There is also variation in cost. “Listprice” cost is not reflected in actual cost negotiated by the public system or with insurance companies or private hospital groups. In the case of patients who pay for their own medications, certain agents are sometimes offered at a discounted rate when compared with the “list-price” value. This information is not readily available in the public domain.
Using Challenges to Spark Enthusiasm, Partnership
Because of these increasingly lengthy roads to insurance-funded treatment and the impressive scientific strides made within the field, enthusiasm for participation in lung cancer research studies has increased. Up until relatively recently, thoracic oncology patients in Ireland had no or limited access to novel therapeutics through clinical trial participation. During the past several years, significant effort has been expended into lung cancer clinical research programs in Ireland.
Established in 1996, Cancer Trials Ireland (CTI) is the leading clinical trials organization in Ireland, and with cooperation from industry, it has coordinated much of this effort. It provides a range of cancer trial functions including planning, opening, co-coordinating, supporting, monitoring, and auditing of trials to facilitate the important work of researchers in Ireland but also to extend involvement to other European countries. In this regard, CTI has often acted as a trial sponsor.
More recently, between 2014 and 2018, lung cancer trial accrual in Ireland has doubled from very humble beginnings. Treatment trials have recruited between 40 and 75 patients per year, with many more participating in translational research studies. This growth has been achieved despite the absence of direct investment and even a 20% budgetary cut to the funding of a cancer research infrastructure during this period in Ireland, and so our hope is that this fledging group will continue to grow. Patients, investigators, and research teams in Ireland have participated in some of the most highly cited and practice-changing industry-sponsored studies including KEYNOTE-024, KEYNOTE-189, CheckMate 227, and CheckMate 451. Collaborations with cooperative groups include European Thoracic Oncology Platform–sponsored trials such as BELIEF, EMPHASISlung, and SPLENDOUR, and patients in Ireland have also participated in the ECOG 1505 adjuvant study.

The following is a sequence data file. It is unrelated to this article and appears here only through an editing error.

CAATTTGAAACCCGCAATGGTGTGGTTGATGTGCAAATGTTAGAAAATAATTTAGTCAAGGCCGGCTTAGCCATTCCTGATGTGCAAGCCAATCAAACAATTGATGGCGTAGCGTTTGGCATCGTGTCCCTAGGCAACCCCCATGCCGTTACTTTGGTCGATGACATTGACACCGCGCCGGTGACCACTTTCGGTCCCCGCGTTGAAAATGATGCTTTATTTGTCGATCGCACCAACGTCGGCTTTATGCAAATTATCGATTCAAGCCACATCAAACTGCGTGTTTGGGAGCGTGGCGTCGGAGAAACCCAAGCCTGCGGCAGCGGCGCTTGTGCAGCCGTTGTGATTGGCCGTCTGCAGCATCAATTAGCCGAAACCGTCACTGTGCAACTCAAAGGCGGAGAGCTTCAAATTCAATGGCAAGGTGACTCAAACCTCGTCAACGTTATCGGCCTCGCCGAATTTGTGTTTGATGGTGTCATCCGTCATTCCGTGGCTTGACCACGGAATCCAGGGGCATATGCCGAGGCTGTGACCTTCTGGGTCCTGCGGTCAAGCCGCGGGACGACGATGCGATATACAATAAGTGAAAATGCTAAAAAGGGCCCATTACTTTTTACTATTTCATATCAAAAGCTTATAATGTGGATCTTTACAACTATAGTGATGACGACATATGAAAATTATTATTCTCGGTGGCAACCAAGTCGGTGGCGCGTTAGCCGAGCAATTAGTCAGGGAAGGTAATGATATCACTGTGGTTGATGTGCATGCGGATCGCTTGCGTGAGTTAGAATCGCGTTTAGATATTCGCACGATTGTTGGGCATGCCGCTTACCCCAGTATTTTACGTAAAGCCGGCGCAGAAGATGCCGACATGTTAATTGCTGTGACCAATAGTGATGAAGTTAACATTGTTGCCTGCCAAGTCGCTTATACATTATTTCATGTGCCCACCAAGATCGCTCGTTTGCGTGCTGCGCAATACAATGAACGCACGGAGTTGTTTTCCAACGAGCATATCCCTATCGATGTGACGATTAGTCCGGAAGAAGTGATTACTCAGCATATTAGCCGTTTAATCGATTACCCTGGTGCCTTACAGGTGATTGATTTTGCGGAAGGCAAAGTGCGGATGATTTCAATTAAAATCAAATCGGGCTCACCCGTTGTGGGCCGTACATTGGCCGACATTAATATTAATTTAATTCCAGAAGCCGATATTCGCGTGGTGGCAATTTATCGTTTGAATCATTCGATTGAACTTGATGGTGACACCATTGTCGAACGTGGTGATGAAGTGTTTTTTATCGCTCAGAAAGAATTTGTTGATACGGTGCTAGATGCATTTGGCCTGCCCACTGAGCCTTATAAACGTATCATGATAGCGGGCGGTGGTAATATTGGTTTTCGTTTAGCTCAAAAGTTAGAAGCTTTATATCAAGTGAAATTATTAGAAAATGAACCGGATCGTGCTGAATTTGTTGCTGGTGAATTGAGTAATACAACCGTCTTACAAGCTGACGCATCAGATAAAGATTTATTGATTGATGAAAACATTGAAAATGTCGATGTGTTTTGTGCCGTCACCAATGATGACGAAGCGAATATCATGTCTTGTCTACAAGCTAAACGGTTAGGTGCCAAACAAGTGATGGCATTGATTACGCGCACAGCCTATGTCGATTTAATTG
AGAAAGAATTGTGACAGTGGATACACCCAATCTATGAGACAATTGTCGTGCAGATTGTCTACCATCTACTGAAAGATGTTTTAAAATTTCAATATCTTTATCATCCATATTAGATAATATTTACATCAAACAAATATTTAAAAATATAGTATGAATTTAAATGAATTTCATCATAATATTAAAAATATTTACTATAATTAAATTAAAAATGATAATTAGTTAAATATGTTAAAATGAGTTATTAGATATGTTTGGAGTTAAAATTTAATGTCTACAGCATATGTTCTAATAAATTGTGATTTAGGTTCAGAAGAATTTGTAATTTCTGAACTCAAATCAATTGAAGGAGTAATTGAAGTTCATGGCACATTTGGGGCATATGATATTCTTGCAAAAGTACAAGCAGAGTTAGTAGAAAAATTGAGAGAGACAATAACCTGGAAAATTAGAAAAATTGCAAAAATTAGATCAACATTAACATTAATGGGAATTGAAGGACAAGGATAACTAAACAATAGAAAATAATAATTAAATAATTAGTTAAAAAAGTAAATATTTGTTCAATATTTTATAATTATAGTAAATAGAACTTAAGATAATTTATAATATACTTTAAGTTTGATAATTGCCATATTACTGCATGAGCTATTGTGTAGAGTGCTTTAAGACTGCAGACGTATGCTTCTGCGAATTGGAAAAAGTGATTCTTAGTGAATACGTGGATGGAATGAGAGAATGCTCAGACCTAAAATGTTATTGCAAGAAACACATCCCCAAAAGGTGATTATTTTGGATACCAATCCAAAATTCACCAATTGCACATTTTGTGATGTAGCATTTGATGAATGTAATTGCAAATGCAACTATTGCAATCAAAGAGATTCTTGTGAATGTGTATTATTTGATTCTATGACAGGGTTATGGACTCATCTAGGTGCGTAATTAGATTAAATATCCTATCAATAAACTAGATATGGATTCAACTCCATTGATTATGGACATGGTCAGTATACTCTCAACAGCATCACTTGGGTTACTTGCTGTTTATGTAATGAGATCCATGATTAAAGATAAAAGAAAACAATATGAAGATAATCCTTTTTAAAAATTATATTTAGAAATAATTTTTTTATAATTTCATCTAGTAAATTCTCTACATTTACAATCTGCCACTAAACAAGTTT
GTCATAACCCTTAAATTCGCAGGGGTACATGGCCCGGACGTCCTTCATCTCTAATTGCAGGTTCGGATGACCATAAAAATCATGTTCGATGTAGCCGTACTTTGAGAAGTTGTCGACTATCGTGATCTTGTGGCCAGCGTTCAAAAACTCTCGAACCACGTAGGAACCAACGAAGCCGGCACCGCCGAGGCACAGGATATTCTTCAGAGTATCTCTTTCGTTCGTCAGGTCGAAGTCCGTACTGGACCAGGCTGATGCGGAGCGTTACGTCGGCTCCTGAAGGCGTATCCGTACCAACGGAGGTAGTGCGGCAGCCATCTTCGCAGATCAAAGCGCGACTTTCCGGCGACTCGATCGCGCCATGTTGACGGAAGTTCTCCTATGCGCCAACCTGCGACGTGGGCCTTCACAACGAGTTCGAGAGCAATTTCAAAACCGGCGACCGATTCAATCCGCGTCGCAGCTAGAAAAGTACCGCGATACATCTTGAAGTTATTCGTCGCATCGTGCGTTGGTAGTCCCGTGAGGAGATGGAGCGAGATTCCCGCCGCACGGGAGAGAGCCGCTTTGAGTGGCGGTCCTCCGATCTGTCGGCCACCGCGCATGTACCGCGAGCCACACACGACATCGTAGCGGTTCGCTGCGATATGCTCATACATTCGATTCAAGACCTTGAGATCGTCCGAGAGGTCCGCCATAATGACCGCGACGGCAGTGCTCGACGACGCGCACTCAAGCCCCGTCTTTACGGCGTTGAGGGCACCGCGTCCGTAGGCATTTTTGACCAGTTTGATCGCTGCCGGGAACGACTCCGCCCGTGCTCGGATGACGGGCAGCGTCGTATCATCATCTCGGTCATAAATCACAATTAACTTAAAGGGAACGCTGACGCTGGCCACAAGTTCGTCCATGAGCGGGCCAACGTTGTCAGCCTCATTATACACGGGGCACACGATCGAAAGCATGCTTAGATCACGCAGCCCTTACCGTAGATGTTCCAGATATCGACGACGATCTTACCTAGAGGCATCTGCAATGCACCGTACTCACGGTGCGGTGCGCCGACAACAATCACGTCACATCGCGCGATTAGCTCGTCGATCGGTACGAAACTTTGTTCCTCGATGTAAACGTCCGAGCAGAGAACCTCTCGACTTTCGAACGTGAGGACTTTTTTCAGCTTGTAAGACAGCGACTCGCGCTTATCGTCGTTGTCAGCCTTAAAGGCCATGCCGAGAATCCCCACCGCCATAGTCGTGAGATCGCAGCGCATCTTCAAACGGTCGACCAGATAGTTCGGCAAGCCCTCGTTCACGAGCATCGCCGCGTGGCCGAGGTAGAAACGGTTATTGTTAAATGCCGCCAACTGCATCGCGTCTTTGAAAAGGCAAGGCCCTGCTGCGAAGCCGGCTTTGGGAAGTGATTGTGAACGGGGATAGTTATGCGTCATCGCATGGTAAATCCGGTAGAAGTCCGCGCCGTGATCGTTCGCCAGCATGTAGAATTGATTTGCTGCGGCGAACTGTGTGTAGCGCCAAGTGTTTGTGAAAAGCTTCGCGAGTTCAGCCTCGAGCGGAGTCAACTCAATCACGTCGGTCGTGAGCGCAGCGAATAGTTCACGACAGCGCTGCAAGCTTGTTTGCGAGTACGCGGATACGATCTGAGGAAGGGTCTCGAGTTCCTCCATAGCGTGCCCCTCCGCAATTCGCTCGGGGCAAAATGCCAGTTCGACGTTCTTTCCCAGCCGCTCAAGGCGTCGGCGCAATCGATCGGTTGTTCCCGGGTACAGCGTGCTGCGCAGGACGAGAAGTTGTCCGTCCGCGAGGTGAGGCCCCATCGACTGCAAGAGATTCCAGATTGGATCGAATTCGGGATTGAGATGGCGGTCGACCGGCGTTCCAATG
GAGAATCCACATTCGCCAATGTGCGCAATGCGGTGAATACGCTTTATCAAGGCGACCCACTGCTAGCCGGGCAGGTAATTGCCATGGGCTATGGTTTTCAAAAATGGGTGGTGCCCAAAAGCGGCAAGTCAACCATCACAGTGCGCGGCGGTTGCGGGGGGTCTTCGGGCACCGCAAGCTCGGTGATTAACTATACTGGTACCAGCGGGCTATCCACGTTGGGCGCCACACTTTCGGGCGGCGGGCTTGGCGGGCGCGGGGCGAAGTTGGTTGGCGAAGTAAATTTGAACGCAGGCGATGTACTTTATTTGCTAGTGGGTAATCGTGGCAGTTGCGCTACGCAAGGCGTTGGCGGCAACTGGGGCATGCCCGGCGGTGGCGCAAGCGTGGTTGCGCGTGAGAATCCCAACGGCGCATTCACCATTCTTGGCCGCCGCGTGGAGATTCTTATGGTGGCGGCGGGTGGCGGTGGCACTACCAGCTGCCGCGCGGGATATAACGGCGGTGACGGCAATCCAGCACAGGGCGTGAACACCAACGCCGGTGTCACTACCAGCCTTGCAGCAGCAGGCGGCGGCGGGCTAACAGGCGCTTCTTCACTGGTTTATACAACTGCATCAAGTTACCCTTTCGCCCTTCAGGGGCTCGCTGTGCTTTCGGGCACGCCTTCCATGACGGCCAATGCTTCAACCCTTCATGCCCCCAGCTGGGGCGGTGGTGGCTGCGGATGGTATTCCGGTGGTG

The lung cancer trials portfolio includes radiotherapy, translational, basket, and investigational medicinal product studies in both NSCLC and SCLC, ranging from local to advanced metastatic disease. These trials offer treatment options not otherwise available to thoracic oncology patients in Ireland through other channels, such as licensed treatments or compassionate-access programs.
As of January 2019, there were nine open lung cancer trials, an additional nine trials in the feasibility and set-up stages, and another 10 trials in the followup or close-out phases.
As researchers, physicians, care teams, and patient advocates working together for lung cancer care in Ireland, we are hopeful that drug access and equity of care for our patients will continue to improve, facilitated by our striving for clinical excellence through research.✦
Acknowledgments to Vincent O’Mahony (Project Manager Cancer Trials Ireland) and Dr. Hazel O’Sullivan (Specialist Registrar, ICHMT).
About the Author: Dr. Coate is a consultant medical oncologist and an assistant professor in Medicine at the University Hospital Limerick. She chairs the Lung Cancer Clinical Trials Group for Cancer Trials Ireland. You can follow her on Twitter @lindacoate. Dr. O’Sullivan is Medical Oncologist Specialist Registrar at Mater Misericordiae University Hospital, Dublin, Ireland.
1 Health Service Executive. hse.ie. Accessed February 24, 2019.
2 Private Health Insurance. An Roinn Sláinte Department of Health. health.gov.ie/publications-research/statistics/statistics-by-topic/private-health-insurance. Accessed February 24, 2019.
3 Ireland’s Open Data Portal. Department of Public Expenditure and Reform. data.gov.ie. Accessed February 24, 2019.
4 European Medicines Agency. ema.europa.eu/ema. Accessed February 24, 2019.
5 Osimertinib (Tagrisso®). National Centre for Pharmoeconomics Ireland. cpe.ie/drugs/osimertinib-tagrisso. Accessed February 24, 2019.